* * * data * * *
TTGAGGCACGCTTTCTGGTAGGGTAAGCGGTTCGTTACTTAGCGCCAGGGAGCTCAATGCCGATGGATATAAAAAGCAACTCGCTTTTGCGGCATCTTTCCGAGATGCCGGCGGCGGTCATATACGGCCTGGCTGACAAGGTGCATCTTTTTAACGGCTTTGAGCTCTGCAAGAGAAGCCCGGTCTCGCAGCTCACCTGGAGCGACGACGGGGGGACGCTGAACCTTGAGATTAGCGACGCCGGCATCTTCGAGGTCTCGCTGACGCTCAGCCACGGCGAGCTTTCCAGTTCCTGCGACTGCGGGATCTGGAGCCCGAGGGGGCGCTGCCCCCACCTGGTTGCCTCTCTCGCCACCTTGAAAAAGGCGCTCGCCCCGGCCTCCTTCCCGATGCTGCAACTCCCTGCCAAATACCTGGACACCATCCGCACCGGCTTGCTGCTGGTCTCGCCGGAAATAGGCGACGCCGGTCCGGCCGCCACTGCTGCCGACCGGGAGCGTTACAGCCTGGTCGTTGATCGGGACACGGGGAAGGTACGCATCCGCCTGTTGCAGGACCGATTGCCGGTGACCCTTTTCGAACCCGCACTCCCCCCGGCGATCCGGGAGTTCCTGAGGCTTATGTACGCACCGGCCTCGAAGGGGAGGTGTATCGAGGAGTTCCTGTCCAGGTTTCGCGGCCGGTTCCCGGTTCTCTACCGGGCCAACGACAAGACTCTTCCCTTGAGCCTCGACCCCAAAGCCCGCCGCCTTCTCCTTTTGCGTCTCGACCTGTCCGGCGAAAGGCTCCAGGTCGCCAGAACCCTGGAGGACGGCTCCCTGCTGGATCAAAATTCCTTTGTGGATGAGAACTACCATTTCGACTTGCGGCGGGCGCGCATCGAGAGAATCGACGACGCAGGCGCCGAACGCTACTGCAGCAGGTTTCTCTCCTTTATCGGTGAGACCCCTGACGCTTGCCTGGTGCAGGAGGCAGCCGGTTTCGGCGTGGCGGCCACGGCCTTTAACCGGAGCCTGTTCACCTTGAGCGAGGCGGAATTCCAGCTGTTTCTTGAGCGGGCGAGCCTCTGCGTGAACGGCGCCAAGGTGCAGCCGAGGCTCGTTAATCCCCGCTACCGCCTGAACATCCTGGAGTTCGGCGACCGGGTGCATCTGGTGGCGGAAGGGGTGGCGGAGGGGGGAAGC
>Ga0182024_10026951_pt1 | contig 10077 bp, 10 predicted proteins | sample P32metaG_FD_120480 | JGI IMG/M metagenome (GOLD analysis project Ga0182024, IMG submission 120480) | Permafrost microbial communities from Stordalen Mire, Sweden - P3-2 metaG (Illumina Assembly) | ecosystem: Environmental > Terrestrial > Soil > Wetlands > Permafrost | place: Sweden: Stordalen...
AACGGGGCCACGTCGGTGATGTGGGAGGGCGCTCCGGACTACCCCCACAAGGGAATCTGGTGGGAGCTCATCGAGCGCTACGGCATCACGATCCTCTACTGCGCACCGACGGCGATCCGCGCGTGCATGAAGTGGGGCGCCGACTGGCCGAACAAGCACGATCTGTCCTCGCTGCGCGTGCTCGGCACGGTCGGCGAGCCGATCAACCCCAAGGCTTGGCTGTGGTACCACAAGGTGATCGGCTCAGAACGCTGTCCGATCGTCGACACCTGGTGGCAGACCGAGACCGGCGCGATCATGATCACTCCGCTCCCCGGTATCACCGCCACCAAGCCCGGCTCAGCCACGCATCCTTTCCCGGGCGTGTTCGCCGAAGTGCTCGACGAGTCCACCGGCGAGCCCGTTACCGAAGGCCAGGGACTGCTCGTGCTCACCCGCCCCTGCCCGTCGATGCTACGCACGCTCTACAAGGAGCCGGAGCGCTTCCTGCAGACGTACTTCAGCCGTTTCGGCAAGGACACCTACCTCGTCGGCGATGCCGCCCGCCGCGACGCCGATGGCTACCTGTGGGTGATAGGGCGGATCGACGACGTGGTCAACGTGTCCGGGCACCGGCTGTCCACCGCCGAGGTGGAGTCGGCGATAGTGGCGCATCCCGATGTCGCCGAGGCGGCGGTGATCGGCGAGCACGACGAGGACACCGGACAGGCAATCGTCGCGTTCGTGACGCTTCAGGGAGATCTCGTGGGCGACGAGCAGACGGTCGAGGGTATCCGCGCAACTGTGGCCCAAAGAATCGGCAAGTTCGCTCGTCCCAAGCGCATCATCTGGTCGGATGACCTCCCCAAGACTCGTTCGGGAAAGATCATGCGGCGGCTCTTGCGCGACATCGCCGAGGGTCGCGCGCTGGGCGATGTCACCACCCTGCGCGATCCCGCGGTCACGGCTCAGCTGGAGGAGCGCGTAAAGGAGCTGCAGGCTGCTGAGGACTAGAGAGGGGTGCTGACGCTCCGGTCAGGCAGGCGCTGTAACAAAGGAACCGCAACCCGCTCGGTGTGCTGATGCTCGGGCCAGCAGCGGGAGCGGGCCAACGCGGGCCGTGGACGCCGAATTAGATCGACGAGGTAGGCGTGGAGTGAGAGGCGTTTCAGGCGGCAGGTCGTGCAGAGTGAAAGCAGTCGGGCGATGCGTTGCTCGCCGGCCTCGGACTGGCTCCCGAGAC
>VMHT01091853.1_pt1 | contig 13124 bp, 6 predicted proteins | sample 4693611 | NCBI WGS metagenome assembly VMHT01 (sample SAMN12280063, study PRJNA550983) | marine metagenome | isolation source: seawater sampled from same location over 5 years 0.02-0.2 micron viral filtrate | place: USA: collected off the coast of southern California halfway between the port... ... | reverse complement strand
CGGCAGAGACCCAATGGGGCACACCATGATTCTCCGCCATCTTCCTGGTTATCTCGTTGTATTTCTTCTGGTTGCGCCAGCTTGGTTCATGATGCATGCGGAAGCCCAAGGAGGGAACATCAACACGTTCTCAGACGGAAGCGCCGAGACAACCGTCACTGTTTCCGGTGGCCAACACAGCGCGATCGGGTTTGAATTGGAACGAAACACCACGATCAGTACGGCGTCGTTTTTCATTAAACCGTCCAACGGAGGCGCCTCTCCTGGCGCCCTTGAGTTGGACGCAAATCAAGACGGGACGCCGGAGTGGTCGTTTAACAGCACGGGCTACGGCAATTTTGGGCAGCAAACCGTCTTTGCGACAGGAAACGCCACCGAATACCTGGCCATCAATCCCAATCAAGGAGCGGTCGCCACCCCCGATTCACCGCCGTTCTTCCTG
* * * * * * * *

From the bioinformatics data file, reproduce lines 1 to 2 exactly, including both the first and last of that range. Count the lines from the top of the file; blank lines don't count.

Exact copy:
TTGAGGCACGCTTTCTGGTAGGGTAAGCGGTTCGTTACTTAGCGCCAGGGAGCTCAATGCCGATGGATATAAAAAGCAACTCGCTTTTGCGGCATCTTTCCGAGATGCCGGCGGCGGTCATATACGGCCTGGCTGACAAGGTGCATCTTTTTAACGGCTTTGAGCTCTGCAAGAGAAGCCCGGTCTCGCAGCTCACCTGGAGCGACGACGGGGGGACGCTGAACCTTGAGATTAGCGACGCCGGCATCTTCGAGGTCTCGCTGACGCTCAGCCACGGCGAGCTTTCCAGTTCCTGCGACTGCGGGATCTGGAGCCCGAGGGGGCGCTGCCCCCACCTGGTTGCCTCTCTCGCCACCTTGAAAAAGGCGCTCGCCCCGGCCTCCTTCCCGATGCTGCAACTCCCTGCCAAATACCTGGACACCATCCGCACCGGCTTGCTGCTGGTCTCGCCGGAAATAGGCGACGCCGGTCCGGCCGCCACTGCTGCCGACCGGGAGCGTTACAGCCTGGTCGTTGATCGGGACACGGGGAAGGTACGCATCCGCCTGTTGCAGGACCGATTGCCGGTGACCCTTTTCGAACCCGCACTCCCCCCGGCGATCCGGGAGTTCCTGAGGCTTATGTACGCACCGGCCTCGAAGGGGAGGTGTATCGAGGAGTTCCTGTCCAGGTTTCGCGGCCGGTTCCCGGTTCTCTACCGGGCCAACGACAAGACTCTTCCCTTGAGCCTCGACCCCAAAGCCCGCCGCCTTCTCCTTTTGCGTCTCGACCTGTCCGGCGAAAGGCTCCAGGTCGCCAGAACCCTGGAGGACGGCTCCCTGCTGGATCAAAATTCCTTTGTGGATGAGAACTACCATTTCGACTTGCGGCGGGCGCGCATCGAGAGAATCGACGACGCAGGCGCCGAACGCTACTGCAGCAGGTTTCTCTCCTTTATCGGTGAGACCCCTGACGCTTGCCTGGTGCAGGAGGCAGCCGGTTTCGGCGTGGCGGCCACGGCCTTTAACCGGAGCCTGTTCACCTTGAGCGAGGCGGAATTCCAGCTGTTTCTTGAGCGGGCGAGCCTCTGCGTGAACGGCGCCAAGGTGCAGCCGAGGCTCGTTAATCCCCGCTACCGCCTGAACATCCTGGAGTTCGGCGACCGGGTGCATCTGGTGGCGGAAGGGGTGGCGGAGGGGGGAAGC
>Ga0182024_10026951_pt1 | contig 10077 bp, 10 predicted proteins | sample P32metaG_FD_120480 | JGI IMG/M metagenome (GOLD analysis project Ga0182024, IMG submission 120480) | Permafrost microbial communities from Stordalen Mire, Sweden - P3-2 metaG (Illumina Assembly) | ecosystem: Environmental > Terrestrial > Soil > Wetlands > Permafrost | place: Sweden: Stordalen...